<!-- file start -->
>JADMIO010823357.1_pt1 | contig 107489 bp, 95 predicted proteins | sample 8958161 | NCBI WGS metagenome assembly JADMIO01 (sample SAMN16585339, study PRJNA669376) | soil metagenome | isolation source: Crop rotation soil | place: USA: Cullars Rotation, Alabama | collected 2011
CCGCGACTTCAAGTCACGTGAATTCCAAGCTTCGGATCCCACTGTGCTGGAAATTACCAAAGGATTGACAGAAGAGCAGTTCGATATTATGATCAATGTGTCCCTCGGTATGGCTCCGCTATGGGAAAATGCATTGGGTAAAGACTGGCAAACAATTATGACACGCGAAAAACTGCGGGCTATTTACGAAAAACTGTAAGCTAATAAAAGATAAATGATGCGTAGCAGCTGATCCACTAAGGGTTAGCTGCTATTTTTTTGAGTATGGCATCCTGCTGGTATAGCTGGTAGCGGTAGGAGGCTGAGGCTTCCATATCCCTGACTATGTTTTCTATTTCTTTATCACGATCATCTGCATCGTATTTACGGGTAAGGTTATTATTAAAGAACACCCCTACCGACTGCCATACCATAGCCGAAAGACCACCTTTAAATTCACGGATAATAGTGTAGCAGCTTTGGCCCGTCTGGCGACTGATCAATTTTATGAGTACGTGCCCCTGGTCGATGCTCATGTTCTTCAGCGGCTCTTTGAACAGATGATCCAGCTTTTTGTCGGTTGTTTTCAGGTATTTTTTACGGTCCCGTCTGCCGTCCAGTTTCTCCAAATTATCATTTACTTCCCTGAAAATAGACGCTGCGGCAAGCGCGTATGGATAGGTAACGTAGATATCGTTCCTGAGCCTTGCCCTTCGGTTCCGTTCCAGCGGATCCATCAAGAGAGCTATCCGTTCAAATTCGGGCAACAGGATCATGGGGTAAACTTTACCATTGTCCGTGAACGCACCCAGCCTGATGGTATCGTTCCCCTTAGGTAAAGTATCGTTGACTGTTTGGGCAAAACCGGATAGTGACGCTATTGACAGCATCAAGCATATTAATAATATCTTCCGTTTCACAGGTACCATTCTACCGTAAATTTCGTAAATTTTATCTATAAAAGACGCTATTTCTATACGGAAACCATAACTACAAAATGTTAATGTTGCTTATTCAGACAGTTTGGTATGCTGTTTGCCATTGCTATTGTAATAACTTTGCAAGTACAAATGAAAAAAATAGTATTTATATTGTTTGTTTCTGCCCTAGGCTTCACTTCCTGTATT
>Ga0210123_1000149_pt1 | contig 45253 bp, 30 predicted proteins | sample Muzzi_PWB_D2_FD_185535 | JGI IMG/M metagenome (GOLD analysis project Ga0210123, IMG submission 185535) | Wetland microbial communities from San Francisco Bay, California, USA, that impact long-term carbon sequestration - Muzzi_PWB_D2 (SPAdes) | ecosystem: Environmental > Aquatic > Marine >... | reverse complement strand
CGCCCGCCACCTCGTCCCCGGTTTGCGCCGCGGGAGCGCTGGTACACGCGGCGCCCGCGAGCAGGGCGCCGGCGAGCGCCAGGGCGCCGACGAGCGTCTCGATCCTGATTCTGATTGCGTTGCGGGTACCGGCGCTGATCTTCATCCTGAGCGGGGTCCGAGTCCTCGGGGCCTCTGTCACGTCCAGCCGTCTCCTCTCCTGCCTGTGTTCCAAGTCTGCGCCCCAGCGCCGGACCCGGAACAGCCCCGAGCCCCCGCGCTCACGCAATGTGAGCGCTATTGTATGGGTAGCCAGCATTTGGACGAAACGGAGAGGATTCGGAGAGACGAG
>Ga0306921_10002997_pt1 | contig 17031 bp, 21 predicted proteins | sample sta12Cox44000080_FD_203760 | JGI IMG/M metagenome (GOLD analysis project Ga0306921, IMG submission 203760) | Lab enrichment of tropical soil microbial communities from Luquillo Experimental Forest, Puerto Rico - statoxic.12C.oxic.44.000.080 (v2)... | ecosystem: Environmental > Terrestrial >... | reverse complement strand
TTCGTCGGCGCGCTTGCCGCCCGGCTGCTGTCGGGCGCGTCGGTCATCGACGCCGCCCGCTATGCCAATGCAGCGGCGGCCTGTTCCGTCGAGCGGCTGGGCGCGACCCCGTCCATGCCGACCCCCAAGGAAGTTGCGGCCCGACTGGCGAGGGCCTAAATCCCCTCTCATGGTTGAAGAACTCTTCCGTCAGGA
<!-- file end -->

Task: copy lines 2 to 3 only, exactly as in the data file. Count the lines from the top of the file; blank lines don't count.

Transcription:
CCGCGACTTCAAGTCACGTGAATTCCAAGCTTCGGATCCCACTGTGCTGGAAATTACCAAAGGATTGACAGAAGAGCAGTTCGATATTATGATCAATGTGTCCCTCGGTATGGCTCCGCTATGGGAAAATGCATTGGGTAAAGACTGGCAAACAATTATGACACGCGAAAAACTGCGGGCTATTTACGAAAAACTGTAAGCTAATAAAAGATAAATGATGCGTAGCAGCTGATCCACTAAGGGTTAGCTGCTATTTTTTTGAGTATGGCATCCTGCTGGTATAGCTGGTAGCGGTAGGAGGCTGAGGCTTCCATATCCCTGACTATGTTTTCTATTTCTTTATCACGATCATCTGCATCGTATTTACGGGTAAGGTTATTATTAAAGAACACCCCTACCGACTGCCATACCATAGCCGAAAGACCACCTTTAAATTCACGGATAATAGTGTAGCAGCTTTGGCCCGTCTGGCGACTGATCAATTTTATGAGTACGTGCCCCTGGTCGATGCTCATGTTCTTCAGCGGCTCTTTGAACAGATGATCCAGCTTTTTGTCGGTTGTTTTCAGGTATTTTTTACGGTCCCGTCTGCCGTCCAGTTTCTCCAAATTATCATTTACTTCCCTGAAAATAGACGCTGCGGCAAGCGCGTATGGATAGGTAACGTAGATATCGTTCCTGAGCCTTGCCCTTCGGTTCCGTTCCAGCGGATCCATCAAGAGAGCTATCCGTTCAAATTCGGGCAACAGGATCATGGGGTAAACTTTACCATTGTCCGTGAACGCACCCAGCCTGATGGTATCGTTCCCCTTAGGTAAAGTATCGTTGACTGTTTGGGCAAAACCGGATAGTGACGCTATTGACAGCATCAAGCATATTAATAATATCTTCCGTTTCACAGGTACCATTCTACCGTAAATTTCGTAAATTTTATCTATAAAAGACGCTATTTCTATACGGAAACCATAACTACAAAATGTTAATGTTGCTTATTCAGACAGTTTGGTATGCTGTTTGCCATTGCTATTGTAATAACTTTGCAAGTACAAATGAAAAAAATAGTATTTATATTGTTTGTTTCTGCCCTAGGCTTCACTTCCTGTATT
>Ga0210123_1000149_pt1 | contig 45253 bp, 30 predicted proteins | sample Muzzi_PWB_D2_FD_185535 | JGI IMG/M metagenome (GOLD analysis project Ga0210123, IMG submission 185535) | Wetland microbial communities from San Francisco Bay, California, USA, that impact long-term carbon sequestration - Muzzi_PWB_D2 (SPAdes) | ecosystem: Environmental > Aquatic > Marine >... | reverse complement strand